CLA is a mixture of different types of fatty acids; the chemical structure of these acids that are found in plants are changed in animals' digestive systems.
The Project: Grass-Fed Versus Grain-Fed Beef
Virginia Tech--together with West Virginia University and the University of Georgia--is currently in the midst of a 10-year study to find a definitive answer to the question of whether beef made from grass-fed cattle is any healthier for you than grain-fed animals. The goal is to develop pioneering concepts and practices to improve the efficiency and sustainability of grass-fed beef production systems in Appalachia, according to Virginia Tech researchers.
Each phase of the project takes place at a specific organization:
Virginia Tech: Responsible for spring calving, weaning and backgrounding stages of the animals. The cattle are transported to West Virginia University ...
West Virginia University: Steers are held for the stocker stage. Steers go to either a pasture-finishing or a feedlot situation at Virginia Tech's Shenandoah Valley Agriculture Research and Extension Center ...
University of Georgia: Slaughtered meat is evaluated.
During the meat evaluation stage, one rib is taken from each steer and tested for cooking qualities, taste and fat and bone content. Researchers also analyze the meat for minerals, vitamins and fatty acids that are beneficial to human health (i.e. CLA).
Science Daily April 7, 2005
Virginia Tech News March 11, 2005
The rationale behind my nutritional guidelines really boils down to one thing: Common sense. My recommendations stem largely from what scientific research has determined are the types of foods that humans are naturally designed to eat.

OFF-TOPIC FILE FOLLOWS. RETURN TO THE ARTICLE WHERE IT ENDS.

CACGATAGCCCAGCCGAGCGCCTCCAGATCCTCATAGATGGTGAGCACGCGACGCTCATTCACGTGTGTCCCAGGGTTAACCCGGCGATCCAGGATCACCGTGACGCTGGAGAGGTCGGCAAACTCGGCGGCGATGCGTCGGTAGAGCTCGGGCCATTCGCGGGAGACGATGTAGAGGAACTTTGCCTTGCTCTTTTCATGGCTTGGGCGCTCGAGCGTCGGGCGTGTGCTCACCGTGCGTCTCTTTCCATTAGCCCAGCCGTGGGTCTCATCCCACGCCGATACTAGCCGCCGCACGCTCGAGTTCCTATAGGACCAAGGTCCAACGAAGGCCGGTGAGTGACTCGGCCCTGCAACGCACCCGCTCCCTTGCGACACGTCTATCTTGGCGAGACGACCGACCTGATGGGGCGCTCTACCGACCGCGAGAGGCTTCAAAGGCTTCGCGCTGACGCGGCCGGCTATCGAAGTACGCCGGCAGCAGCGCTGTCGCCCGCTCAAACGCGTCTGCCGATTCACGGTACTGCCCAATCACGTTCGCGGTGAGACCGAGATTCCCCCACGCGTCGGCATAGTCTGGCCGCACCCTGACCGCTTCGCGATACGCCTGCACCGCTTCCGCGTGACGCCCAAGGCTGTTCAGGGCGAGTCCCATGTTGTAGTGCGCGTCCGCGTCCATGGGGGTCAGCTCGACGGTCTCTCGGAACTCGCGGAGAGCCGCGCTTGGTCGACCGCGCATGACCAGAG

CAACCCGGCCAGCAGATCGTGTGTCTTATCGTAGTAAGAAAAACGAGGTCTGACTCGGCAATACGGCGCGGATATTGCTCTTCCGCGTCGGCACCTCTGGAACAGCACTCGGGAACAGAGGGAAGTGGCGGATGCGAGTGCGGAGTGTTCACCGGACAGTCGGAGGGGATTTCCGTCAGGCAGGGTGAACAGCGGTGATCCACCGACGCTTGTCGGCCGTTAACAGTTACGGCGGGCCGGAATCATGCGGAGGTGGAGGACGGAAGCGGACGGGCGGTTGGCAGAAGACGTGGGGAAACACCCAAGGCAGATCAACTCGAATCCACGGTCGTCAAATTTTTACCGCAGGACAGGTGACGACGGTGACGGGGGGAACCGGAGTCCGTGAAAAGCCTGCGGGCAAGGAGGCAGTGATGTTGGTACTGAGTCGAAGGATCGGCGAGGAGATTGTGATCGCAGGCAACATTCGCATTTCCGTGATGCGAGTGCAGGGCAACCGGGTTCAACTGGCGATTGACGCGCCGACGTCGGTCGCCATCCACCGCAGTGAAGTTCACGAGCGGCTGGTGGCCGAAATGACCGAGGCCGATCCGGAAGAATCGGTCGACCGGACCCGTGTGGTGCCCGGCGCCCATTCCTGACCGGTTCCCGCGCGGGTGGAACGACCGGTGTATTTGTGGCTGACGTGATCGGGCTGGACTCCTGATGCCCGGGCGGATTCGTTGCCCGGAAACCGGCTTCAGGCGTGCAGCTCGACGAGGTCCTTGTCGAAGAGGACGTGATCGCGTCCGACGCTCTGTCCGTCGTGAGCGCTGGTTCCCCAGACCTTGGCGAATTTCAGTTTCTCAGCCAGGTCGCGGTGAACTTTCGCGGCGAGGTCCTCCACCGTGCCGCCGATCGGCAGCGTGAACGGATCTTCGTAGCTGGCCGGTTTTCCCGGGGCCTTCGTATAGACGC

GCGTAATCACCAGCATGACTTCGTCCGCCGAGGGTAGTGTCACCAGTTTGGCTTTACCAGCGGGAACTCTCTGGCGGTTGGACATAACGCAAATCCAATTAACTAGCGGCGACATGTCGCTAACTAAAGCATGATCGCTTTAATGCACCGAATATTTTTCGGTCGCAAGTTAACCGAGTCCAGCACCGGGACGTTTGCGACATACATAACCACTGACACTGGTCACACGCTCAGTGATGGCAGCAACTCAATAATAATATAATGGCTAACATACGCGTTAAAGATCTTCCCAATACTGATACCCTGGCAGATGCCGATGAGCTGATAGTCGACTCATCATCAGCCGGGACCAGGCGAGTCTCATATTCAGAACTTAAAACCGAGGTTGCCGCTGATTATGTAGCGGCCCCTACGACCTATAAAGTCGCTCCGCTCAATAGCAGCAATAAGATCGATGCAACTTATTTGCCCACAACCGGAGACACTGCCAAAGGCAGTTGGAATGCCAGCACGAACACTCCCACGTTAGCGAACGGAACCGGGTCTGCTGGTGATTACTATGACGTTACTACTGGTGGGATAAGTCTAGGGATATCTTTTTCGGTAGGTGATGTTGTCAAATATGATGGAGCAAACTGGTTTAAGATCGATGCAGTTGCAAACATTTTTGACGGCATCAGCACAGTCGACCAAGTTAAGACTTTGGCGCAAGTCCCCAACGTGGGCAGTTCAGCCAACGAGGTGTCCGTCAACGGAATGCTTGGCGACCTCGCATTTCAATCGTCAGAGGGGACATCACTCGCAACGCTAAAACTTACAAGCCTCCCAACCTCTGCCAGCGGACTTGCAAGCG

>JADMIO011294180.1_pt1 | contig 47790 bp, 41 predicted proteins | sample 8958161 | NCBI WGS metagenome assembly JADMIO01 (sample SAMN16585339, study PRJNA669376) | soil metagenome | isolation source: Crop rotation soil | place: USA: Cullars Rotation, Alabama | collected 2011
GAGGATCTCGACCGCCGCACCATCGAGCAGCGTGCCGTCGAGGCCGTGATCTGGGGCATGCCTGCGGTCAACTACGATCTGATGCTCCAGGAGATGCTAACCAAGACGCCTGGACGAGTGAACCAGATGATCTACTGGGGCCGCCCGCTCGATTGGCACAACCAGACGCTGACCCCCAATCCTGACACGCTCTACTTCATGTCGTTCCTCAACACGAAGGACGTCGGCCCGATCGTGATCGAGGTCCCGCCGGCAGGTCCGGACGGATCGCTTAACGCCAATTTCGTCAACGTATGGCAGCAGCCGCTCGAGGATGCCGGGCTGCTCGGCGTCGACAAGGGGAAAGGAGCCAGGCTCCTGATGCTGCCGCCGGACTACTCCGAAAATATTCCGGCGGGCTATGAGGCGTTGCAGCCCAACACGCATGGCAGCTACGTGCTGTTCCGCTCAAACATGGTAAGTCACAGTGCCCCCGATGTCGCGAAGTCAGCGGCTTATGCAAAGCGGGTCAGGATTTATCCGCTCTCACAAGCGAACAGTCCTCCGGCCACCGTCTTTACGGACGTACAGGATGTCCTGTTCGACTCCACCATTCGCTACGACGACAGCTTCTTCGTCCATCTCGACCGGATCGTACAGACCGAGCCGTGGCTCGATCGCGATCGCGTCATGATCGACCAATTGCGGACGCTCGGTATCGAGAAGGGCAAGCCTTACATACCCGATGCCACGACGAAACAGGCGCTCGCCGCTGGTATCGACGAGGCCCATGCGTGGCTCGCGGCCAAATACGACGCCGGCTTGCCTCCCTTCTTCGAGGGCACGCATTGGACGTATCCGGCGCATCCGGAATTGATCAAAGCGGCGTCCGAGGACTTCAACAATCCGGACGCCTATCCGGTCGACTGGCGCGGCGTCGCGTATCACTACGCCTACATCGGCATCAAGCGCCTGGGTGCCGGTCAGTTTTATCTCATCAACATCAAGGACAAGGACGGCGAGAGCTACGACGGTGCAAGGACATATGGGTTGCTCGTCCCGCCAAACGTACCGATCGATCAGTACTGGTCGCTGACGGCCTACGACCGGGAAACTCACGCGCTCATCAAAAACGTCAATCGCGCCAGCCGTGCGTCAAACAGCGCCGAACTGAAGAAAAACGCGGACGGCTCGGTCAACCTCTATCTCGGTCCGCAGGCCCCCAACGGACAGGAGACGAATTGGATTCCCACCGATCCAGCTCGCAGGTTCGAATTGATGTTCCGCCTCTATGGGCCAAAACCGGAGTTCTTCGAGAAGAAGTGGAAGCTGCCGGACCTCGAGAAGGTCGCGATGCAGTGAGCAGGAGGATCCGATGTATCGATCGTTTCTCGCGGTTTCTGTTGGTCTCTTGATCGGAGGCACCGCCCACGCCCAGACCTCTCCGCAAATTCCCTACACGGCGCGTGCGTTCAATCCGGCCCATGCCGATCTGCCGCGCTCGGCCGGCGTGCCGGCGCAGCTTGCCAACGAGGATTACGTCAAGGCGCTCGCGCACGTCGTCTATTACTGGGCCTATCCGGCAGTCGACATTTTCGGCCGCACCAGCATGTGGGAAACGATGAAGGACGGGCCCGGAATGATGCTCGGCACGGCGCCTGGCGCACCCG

Health problems invariably surface the further you stray from eating such foods. Another way to say this would be that your body's biochemical make-up is adversely affected if you eat things that aren't right for it. One result of this is that your body's composition will inevitably change.
Why would things be any different for a cow?
When you think of a cow in its natural environment, doing what it naturally does, you likely will picture it grazing. Is it grazing on stalks of corn? Of course not! It's grazing on GRASS.
Grass is a cow's natural food. Corn and other grains are not.
When cows eat grains their body's composition changes. Most importantly for us, these changes include an alteration in the balance of fatty acids in their bodies. The preliminary results of the study being discussed here confirm what prior research has already shown us.
Preliminary results in the research summarized above further prove the notion that a cow's body composition changes when it is fed grains by showing that levels of an important nutrient known as conjugated linoleic acid (CLA) are much higher in their grass-fed counterparts.
Research to this effect is not new. What is important about the research shown here is the size and length of the study, as well as the main goal behind it all.
According to Virginia Tech researchers, the results of this study will be used to help support the development of innovative concepts and practices to enhance the efficiency, profitability and sustainability of grassland-based beef production systems in Appalachia.
This is an incredibly important step in the right direction, in terms of recovering and maintaining the health of this country's population and the earth itself.
If we can, some day, return these and other farming practices to their traditional roots, the foods that result will be more nutritious, and the environmental impact that agriculture has will lessen.
Support your health and the livelihood of the farmers out there who are trying to do things the right way by eating grass-fed beef and organic food. It is best to obtain your grass-fed beef locally as shipping costs can be very high, but if your local grocery store doesn't carry grass-fed meats yet, check out the options at our Web store.